It is one of the most magnificent poems of the First World War

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The approach of Armistice Day is not only reminiscent of the hideous slaughter of over 700,000 British troops during the four years of the Great War, but also of the cultural damage that resulted from it. The war produced its artistic monuments – the writings of Sassoon, Graves, Blunden and Gurney, the Pastoral Symphony of Vaughan Williams, Morning Heroes of Bliss, Sherriff’s Journey’s End, the memorial architecture of Lutyens and others – but one should not not forget the talent she stifled.

Patrick Shaw-Stewart was one of the brightest men of his generation. Born in 1888, he won the best scholarship at Eton, and the Newcastle scholarship there; at Oxford he landed three more classic scholarships ahead of his inevitable double first in Mods and Greats. Equally inevitably, he was elected a fellow at All Souls, but instead chose to work at Barings Bank.

There, his career was meteoric, becoming Managing Director at the age of 25. He joined a high social group centered on Lady Diana Manners – later Diana Cooper – known as Coterie. When war broke out, Shaw-Stewart joined the Royal Naval Division, a group of soldiers in the Navy created by Winston Churchill when he was First Lord of the Admiralty in 1914 so that he could have an interest in the fight on the western front: and many of his smart young friends joined him and brought their smart young friends with them. Very amateurish at the start and thrown into battle too soon, they have become seasoned fighters.

Like many serious classics, Shaw-Stewart had written his own poetry. He served in the RND alongside Rupert Brooke, with whom he made common artistic cause, but in April 1915 he found himself in command of the shooting team at Brooke’s funeral on the island of Skyros, as they and thousands of others made their way to the Dardanelles. Shaw-Stewart’s contemporaries suggest that when he saw his generation succumb, he developed a desire for death. On the island of Imbros in the Aegean Sea, now Turkish but then inhabited by Greeks, he tried to communicate with the locals in his classical Greek, and was amused that to some extent they seemed to understand him . It was there, while he was waiting to fight in Gallipoli, that he wrote (on a blank page in his copy of A Shropshire Lad) one of the most magnificent poems of the Great War, “Achilles in the Trench” .

Vanity is taken from The Iliad: Imbros looks at the site of the city of Troy on the Turkish mainland. First, Shaw-Stewart confronts what might be about to happen: “I saw a man this morning / Who didn’t want to die; / I ask and I can’t answer, / If I do. wish otherwise. The morning is “cold as cold seashells”; “But more shells await / Across the Aegean Sea; / Shrapnel and powerful explosives, / Shells and hell for me.” Her pun then brings up Helen of Troy: “Oh hell of ships and cities, / Hell of men like me, / Fatal second Helen, / Why do I have to follow you?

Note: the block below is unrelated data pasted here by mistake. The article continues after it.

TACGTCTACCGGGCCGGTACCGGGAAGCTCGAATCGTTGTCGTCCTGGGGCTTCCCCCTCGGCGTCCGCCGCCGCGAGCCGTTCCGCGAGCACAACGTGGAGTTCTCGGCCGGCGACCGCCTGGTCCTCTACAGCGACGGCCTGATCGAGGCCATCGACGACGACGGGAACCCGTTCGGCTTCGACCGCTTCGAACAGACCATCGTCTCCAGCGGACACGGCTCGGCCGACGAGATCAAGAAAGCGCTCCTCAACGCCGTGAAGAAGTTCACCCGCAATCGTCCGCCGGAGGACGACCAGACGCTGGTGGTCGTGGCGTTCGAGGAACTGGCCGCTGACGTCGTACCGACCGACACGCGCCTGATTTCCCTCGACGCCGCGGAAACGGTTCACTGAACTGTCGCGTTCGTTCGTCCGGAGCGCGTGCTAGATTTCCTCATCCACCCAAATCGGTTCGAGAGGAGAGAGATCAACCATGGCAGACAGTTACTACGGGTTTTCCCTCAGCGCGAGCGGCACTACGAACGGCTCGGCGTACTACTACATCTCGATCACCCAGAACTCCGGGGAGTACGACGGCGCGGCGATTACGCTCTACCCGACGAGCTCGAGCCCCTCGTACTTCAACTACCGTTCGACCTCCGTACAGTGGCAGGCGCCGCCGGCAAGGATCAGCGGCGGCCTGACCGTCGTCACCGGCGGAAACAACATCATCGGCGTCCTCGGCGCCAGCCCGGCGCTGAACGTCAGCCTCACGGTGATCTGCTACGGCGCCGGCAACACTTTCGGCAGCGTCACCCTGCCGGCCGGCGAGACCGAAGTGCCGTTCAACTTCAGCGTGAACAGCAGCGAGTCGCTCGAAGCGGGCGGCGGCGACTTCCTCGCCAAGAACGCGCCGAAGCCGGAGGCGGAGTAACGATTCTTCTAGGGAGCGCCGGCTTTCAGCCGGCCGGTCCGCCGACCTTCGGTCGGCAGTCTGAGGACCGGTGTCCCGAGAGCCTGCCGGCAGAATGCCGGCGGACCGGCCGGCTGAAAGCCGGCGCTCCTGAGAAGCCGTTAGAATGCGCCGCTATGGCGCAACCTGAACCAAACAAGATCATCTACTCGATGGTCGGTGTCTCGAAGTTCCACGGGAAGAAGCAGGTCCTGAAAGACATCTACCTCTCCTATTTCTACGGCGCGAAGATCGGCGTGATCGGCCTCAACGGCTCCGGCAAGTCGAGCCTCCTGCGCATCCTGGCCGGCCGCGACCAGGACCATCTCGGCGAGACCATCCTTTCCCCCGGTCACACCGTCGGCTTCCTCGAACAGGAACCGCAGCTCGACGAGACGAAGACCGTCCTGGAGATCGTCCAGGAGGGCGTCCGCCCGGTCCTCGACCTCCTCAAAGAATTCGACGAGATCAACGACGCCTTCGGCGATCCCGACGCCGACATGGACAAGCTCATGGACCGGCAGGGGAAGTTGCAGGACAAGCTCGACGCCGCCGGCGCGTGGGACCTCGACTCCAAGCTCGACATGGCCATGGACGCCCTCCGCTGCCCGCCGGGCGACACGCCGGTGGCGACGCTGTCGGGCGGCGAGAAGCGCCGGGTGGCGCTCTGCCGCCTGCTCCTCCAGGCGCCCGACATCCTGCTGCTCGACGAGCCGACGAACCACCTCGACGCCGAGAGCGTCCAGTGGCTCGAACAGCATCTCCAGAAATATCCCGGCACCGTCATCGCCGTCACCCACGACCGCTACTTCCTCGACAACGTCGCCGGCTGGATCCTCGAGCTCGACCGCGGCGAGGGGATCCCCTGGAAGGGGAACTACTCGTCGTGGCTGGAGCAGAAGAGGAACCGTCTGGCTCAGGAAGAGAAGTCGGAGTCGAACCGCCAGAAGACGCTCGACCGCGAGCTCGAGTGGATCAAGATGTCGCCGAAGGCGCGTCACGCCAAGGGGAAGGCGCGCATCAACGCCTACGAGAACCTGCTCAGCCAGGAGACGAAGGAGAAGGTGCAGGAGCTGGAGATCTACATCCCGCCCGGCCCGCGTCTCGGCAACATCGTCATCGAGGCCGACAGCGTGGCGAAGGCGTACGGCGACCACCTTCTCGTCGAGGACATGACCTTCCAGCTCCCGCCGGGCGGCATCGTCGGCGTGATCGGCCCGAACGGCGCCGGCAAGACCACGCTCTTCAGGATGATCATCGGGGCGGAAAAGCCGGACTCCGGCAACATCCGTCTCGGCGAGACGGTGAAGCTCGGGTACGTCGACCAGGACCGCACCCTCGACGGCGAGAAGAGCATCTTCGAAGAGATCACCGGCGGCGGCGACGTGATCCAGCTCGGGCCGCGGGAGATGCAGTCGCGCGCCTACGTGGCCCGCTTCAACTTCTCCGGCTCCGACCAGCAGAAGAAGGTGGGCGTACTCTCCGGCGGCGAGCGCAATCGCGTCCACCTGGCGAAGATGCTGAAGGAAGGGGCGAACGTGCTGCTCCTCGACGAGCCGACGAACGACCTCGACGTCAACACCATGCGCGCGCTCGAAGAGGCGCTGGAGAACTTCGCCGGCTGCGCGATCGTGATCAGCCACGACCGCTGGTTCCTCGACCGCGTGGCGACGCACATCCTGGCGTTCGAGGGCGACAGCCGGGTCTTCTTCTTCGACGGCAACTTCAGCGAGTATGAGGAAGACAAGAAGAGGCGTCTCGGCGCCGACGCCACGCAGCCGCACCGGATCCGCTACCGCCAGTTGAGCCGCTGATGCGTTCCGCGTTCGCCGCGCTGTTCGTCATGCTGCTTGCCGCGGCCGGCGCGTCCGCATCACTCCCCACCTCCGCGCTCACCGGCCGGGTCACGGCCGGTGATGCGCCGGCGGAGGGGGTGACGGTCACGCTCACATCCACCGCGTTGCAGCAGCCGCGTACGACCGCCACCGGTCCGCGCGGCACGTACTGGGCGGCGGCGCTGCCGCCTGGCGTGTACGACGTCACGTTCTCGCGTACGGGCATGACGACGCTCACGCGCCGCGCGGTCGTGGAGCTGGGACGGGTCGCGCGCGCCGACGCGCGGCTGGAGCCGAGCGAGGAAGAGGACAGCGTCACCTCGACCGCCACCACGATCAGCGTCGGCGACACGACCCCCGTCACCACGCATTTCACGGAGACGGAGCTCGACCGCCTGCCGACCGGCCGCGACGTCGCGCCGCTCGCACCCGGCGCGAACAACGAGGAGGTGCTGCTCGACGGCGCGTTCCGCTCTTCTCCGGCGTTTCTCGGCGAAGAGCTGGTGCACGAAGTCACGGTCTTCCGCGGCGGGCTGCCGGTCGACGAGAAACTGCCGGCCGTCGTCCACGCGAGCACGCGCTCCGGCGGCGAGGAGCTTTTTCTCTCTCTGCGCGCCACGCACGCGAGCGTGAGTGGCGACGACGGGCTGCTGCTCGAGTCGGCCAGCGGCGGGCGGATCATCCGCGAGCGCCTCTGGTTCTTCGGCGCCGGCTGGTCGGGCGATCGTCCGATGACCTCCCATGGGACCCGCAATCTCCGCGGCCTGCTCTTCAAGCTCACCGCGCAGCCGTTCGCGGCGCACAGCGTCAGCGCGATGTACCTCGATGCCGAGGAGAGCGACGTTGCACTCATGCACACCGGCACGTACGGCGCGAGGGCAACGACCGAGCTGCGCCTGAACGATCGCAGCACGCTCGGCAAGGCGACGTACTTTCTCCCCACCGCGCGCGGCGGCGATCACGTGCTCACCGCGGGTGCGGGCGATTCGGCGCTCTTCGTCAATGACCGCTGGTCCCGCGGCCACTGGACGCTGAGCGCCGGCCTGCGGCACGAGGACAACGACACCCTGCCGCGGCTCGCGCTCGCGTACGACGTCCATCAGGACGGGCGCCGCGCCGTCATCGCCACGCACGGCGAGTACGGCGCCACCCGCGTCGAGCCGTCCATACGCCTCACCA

He then compares himself to Achilles, but not as a hero: “Achilles came to Troyland / And I to Chersonese; / He went from anger to battle, / And I from the peace of three days.” »Then he asks the eternal question of the soldier:« Was it so hard, Achilles, / So very hard to die? / You know, and I don’t know; / All the more I am happy.

The fence image, which unites the notion of the classic brilliant public schoolboy with the fate that may await him in this terrible modern war, refers to Achilles, with flames coming out of his helmet, screaming in pain from the Achaean ramparts afterwards. the death of his friend Patroclus. This is the anger that the hero turns to for battle, and he uses it to prepare for the coming test:, / Capped in flames, and cries out for me.

Shaw-Stewart survived the Dardanelles. He won the Croix de Guerre and the Legion d’Honneur for working as a liaison officer with the French in Salonika in 1916. He was appointed lieutenant-commander, and it was then that he was acting in command of the Hood battalion. in France in December 1917 that he was hit in the face by a large piece of shrapnel near Cambrai and killed instantly. Unlike too many of his comrades, he has a known grave in Metz-en-Couture; but he could not seek a more beautiful and resounding memorial than this immortal poem.

Achilles in the trench by Patrick Shaw-Stewart

I saw a man this morning
Who did not want to die;
I ask, and can’t answer,
If I wish otherwise.

The fair broke out this morning
On the Dardanelles:
The breeze was blowing softly, the cheeks of the morning
Were cold like cold seashells.

But more shells are waiting
Across the Aegean Sea;
Shrapnel and powerful explosives,
Shells and hells for me.

Oh hell of ships and cities,
Hell of men like me
Fatal second Hélène,
Why do I have to follow you?

Achilles came to Troyland
And I in Chersonese;
He went from anger to battle,
And I have three days of peace.

Was it so hard, Achilles,
So hard to die?
You know, and I don’t know;
The more I am happy.

I’m going back there this morning
D’Imbros on the sea.
Standing in the trench, Achilles,
Capped with flames, and cry out for me.


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